Wharton Pension Research Council Working Papers

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We test the relation between ambiguity aversion and five household portfolio choice puzzles: non-participation in equities, low allocations to equity, home-bias, own-company stock ownership, and portfolio under-diversification. In a representative US household survey, we measure ambiguity preferences using custom-designed questions based on Ellsberg urns. As theory predicts, ambiguity aversion is negatively associated with stock market participation, the fraction of financial assets in stocks, and foreign stock ownership, but it is positively related to own-company stock ownership. Conditional on stock ownership, ambiguity aversion is related to portfolio under-diversification, and during the financial crisis, ambiguity-averse respondents were more likely to sell stocks.


Ambiguity aversion, stock market participation, household portfolio puzzles, home-bias, own-company stock puzzle, portfolio under-diversification, household finance.

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The content is solely the responsibility of the authors and does not necessarily represent the official views of the National Institute of Aging, the National Institutes of Health, or any of the other institutions providing funding for this study or with which the authors are affiliated.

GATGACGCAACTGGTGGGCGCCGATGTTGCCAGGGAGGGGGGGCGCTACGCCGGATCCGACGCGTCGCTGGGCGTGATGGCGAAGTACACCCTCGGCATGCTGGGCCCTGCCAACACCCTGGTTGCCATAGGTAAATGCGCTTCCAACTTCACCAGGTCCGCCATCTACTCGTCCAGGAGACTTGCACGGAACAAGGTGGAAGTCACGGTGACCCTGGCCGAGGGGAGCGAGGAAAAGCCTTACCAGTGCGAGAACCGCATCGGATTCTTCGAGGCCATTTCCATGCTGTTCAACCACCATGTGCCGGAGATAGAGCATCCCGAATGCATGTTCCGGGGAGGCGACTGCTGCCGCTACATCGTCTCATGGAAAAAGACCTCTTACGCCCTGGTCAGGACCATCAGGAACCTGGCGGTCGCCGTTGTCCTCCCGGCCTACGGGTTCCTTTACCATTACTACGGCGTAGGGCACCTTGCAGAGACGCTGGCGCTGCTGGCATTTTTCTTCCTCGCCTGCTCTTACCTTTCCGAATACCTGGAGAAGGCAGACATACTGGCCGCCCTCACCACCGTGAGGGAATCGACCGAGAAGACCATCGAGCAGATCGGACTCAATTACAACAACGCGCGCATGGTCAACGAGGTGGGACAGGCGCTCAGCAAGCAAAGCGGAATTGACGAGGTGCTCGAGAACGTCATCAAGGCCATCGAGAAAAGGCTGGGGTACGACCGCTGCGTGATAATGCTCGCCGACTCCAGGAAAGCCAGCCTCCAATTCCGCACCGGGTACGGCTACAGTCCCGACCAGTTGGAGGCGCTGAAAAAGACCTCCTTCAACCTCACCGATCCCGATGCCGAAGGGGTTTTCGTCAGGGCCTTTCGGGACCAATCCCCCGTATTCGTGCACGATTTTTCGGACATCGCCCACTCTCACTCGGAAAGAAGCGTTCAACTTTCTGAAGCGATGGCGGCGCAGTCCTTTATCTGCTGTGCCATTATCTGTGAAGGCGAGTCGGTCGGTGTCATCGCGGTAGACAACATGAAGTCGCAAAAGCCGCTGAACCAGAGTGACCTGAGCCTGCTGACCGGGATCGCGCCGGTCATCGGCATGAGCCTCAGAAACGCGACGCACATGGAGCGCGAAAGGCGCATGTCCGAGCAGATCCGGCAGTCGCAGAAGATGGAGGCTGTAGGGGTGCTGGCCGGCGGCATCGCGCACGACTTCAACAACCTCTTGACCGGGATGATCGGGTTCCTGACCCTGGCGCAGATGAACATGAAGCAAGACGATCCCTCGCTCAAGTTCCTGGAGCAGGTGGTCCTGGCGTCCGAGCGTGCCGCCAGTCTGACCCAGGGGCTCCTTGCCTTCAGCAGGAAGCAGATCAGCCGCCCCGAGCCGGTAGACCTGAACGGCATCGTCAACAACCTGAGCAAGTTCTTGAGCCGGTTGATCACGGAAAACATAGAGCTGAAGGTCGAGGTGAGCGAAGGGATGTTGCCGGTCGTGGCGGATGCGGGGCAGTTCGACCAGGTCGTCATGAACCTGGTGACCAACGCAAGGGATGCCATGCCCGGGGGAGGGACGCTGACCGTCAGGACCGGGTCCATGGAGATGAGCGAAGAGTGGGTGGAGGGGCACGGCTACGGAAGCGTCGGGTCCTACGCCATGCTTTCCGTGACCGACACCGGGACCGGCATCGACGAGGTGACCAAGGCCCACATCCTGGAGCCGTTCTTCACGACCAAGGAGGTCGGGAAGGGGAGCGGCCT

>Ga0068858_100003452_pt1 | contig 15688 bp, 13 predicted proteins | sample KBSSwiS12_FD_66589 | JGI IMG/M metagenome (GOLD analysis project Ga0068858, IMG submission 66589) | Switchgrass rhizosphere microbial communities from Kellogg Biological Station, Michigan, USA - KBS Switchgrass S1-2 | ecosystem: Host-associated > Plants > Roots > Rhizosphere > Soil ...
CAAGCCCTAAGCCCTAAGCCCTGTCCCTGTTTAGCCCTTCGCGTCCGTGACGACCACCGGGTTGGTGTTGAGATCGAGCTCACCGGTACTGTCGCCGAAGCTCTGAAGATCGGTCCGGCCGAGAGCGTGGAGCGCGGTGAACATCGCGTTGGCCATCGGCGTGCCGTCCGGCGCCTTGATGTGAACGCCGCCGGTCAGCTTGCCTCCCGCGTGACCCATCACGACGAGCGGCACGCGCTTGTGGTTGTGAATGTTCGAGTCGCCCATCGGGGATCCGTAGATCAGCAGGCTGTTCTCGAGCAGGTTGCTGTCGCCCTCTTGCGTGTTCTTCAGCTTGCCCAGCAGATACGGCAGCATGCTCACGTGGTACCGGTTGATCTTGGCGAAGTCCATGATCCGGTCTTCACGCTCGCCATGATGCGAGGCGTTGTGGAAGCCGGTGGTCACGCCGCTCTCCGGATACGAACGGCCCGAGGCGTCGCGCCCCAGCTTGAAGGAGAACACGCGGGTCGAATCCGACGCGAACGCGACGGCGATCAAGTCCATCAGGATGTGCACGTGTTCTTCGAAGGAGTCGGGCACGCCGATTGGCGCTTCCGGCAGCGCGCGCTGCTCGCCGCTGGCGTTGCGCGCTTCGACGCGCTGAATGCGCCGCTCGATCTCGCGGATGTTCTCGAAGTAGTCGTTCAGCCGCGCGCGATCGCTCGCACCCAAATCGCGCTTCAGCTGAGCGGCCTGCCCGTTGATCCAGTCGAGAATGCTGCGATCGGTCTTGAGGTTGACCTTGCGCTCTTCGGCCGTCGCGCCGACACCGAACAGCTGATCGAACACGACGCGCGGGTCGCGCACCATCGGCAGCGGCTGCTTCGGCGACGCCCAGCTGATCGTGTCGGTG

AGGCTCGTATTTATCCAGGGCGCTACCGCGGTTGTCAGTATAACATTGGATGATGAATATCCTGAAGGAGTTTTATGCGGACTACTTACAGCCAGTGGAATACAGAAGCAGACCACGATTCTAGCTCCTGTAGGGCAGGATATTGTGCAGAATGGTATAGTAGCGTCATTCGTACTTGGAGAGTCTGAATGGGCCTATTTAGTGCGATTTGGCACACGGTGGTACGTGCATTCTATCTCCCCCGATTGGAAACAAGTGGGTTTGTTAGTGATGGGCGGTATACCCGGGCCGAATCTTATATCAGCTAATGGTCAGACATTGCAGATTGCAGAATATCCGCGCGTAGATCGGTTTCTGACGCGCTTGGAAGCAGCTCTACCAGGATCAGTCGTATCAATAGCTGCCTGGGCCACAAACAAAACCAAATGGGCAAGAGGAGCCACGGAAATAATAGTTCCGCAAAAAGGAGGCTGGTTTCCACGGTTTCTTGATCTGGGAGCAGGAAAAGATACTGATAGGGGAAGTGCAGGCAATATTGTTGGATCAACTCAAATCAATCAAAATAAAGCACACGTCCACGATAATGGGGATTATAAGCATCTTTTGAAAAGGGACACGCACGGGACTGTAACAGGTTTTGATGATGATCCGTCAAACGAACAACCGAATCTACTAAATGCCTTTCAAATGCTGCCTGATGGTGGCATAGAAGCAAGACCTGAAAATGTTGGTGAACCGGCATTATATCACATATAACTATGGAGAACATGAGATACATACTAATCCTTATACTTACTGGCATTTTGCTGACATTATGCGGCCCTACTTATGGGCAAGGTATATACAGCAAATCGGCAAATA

This paper is part of the NBER’s Research Program on the Economics of Aging and the Working Group on Household portfolios. The authors gratefully acknowledge support from Netspar, the National Institute on Aging, P30 AG-012836-18, the Pension Research Council/Boettner Center for Pensions and Retirement Research, and National Institutes of Health—National Institute of Child Health and Development Population Research Infrastructure Program R24 HD-044964-9, all at the University of Pennsylvania, and the ALP teams at RAND and the University of Southern California, as well as the Wharton Behavioral Labs. We thank Jawad Addoum, Sahil Bajaj, Laurent Calvet, Hector Calvo-Pardo, Andrew Caplin, Carlos Cueva, Nicola Gennaioli, Stefano Giglio, Luigi Guiso, George Korniotis, Debrah Meloso, Nicola Pavoni, Arno Riedl, David Schreindorfer, Noah Stoffman, Stefan Trautmann, Matijn van den Assem, Peter Wakker, and participants at the American Economic Association, Ambiguity and Robustness in Macroeconomics and Finance, European Economic Association, European Finance Association, European Household Finance, Experimental Finance, Financial Intermediation Research Society, Mitsui Finance Symposium, Netspar Workshop, SFS Cavalcade, and Western Finance Association conferences for helpful comments, and Tania Gutsche, Arie Kapteyn, Bart Orriens, and Bas Weerman for assistance with the survey. Yong Yu provided outstanding programming assistance.

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Date Posted: 28 June 2019